What's happening now


Formerly the home of Beaumont-Wilshire Neighbors for Responsible Growth, the Portland Land Matters blog explores citywide land-use concerns, such as home demolitions, with the belief that development should create an improvement.

Thursday, May 30, 2013

Picture this: scenes from ground level

Some images write their own captions all day long.



















Here are some photos taken during construction of the high-impact project on Northeast Fremont between 44th and 45th avenues. With two cars damaged so far, along with neighbors' fences and trees, as well as crew members running heavy trucks roughshod over Fremont sidewalks and a general disregard for allowed work hours, few friends are being made out there. It shows—among other things—how inappropriately small the site is for the size and ambition of the project, and makes us wonder how the rest of construction will go. If the crew can't take care of the little things, how will they finesse building infrastructure?


Looking south on Northeast 45th, not a lot of room for 36 additional cars.
Looking north, not a lot of extra space either. The street is so narrow that when both sides are parked up, through traffic becomes one-way only. 

Typical rush-hour morning traffic, backed up for three blocks and idling on the crosswalk.
The site's sidewalk closure poses a safety hazard to all.


With bungalows selling for $50,000 over asking and McMansions sprouting in their places, the hammers continue to swing around Beaumont-Wilshire as well as at the contested site of Wally Remmers's low-amenity four-story building on Northeast Fremont. The fact that such an out-of-scale project with outsize impact was given the city's nod makes me recall when, not long ago, the city was accused of being anti-business. Now, with developers exploiting communities across the east side, could the city have swung to the other extreme, to anti-neighbor?

Hopefully this case can be sorted out by the state Land Use Board of Appeals. If all goes to plan and process, the city will produce the record of the permitting decision this time around. When Beaumont-Wilshire Neighbors for Responsible Growth filed its initial notice of intent to appeal, which triggered the LUBA process, it was a day or two before the city's deadline when suddenly the permit was withdrawn for "strengthening."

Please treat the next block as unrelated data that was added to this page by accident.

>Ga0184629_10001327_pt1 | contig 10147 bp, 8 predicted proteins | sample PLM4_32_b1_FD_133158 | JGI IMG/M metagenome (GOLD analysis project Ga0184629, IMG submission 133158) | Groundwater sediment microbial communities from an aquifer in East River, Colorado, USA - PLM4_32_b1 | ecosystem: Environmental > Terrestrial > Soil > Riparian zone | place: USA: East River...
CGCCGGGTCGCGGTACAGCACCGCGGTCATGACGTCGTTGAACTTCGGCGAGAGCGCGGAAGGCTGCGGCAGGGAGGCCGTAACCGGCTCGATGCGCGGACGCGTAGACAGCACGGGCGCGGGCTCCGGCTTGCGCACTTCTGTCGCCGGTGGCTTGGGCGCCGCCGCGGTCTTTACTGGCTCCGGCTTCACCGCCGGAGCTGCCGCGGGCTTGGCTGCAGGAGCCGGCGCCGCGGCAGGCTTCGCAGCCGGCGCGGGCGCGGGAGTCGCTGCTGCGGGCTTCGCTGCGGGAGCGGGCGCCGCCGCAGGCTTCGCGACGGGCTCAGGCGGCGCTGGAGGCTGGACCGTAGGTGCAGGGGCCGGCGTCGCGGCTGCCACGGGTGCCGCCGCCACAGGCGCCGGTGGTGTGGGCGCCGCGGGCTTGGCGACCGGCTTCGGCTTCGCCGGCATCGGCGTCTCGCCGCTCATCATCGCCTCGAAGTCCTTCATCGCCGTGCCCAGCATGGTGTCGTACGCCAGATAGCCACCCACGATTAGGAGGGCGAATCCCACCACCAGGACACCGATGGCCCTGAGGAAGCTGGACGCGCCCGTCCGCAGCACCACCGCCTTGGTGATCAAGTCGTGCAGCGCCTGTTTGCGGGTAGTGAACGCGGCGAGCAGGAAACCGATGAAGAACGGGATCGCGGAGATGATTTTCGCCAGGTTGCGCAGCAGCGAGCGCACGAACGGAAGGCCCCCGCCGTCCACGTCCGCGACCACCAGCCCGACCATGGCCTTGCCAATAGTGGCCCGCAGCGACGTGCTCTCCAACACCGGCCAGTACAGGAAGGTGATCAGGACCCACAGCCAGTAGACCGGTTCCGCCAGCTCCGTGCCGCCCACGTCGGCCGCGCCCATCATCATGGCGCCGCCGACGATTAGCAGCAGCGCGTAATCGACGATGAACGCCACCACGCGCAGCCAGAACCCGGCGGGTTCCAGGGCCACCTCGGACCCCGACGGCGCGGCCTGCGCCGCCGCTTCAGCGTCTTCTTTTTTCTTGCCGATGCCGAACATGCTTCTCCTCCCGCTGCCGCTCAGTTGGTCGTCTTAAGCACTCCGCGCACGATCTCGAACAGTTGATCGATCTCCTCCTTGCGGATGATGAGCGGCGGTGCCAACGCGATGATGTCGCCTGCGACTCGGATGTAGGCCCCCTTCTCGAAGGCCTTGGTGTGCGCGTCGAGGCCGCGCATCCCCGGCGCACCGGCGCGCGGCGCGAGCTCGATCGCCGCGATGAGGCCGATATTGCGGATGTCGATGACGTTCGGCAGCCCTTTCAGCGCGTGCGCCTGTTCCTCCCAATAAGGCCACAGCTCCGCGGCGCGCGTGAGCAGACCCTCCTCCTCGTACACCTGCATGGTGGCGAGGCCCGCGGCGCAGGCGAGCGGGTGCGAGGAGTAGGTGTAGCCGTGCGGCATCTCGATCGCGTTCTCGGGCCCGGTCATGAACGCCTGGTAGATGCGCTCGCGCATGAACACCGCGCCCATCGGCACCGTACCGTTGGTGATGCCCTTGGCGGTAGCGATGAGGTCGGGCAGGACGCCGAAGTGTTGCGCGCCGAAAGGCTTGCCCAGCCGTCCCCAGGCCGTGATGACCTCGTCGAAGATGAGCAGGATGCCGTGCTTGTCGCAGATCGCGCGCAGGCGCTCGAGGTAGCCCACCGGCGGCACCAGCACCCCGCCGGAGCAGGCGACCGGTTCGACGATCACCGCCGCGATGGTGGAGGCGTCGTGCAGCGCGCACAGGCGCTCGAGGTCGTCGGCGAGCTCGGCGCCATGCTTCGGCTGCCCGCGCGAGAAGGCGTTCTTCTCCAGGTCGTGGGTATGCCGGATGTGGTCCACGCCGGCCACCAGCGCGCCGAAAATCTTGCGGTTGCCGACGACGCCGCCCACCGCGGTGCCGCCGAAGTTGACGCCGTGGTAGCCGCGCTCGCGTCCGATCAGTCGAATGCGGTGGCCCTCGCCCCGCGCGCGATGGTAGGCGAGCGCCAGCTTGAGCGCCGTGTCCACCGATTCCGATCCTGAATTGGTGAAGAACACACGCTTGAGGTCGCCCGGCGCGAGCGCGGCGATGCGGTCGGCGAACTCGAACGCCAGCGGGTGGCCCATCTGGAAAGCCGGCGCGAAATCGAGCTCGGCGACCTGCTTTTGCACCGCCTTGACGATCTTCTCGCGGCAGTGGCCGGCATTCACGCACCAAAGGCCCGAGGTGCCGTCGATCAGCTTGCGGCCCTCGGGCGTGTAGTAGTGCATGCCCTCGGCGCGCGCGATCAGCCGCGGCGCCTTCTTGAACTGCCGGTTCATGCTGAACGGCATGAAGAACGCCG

With the Richmond debacle fresh in our minds, we hope this appeal goes smoothly, that all parties can fulfill their required duties in the time allotted. When I queried Mike Hayakawa, supervising planner at the Bureau of Development Services, about the permissibility of withdrawing the permit to tweak it thus, he said that what they were doing wasn't in the code at all, explaining: "The City of Portland withdrew the building permit decision for the purpose of the legal proceeding at LUBA. Because it is part of the LUBA proceeding, this is not in the city code." How handy that the permit can be fixed while the developer continues to build.

For some background to the no-parking controversy, listen to Rick Michaelson (sp?), testify at City Council last month (fast-forward to 104:55 of Part I), explaining how we came to be in this predicament. Basically, in 1975 as Portlanders saw ever more buildings demolished in the highly dense northwest part of Portland for parking lots, CS-zoned parcels were exempted from parking requirements. With one fell swoop, the city created a neighborhood known for parking hassle and an ongoing migraine for the city's east side. 

It's worth noting that Michaelson, one of the architects of limiting parking lots in Northwest Portland, testified in favor of the parking minimums recently passed by City Council, suggesting they should apply to buildings with as few as 20 units. It's also worth noting that the Northeast Fremont project wouldn't be permitted today as designed. Of course, Beaumont-Wilshire Neighbors for Responsible Growth maintains that it shouldn't have been permitted in the first place, for reasons of parking and many others.

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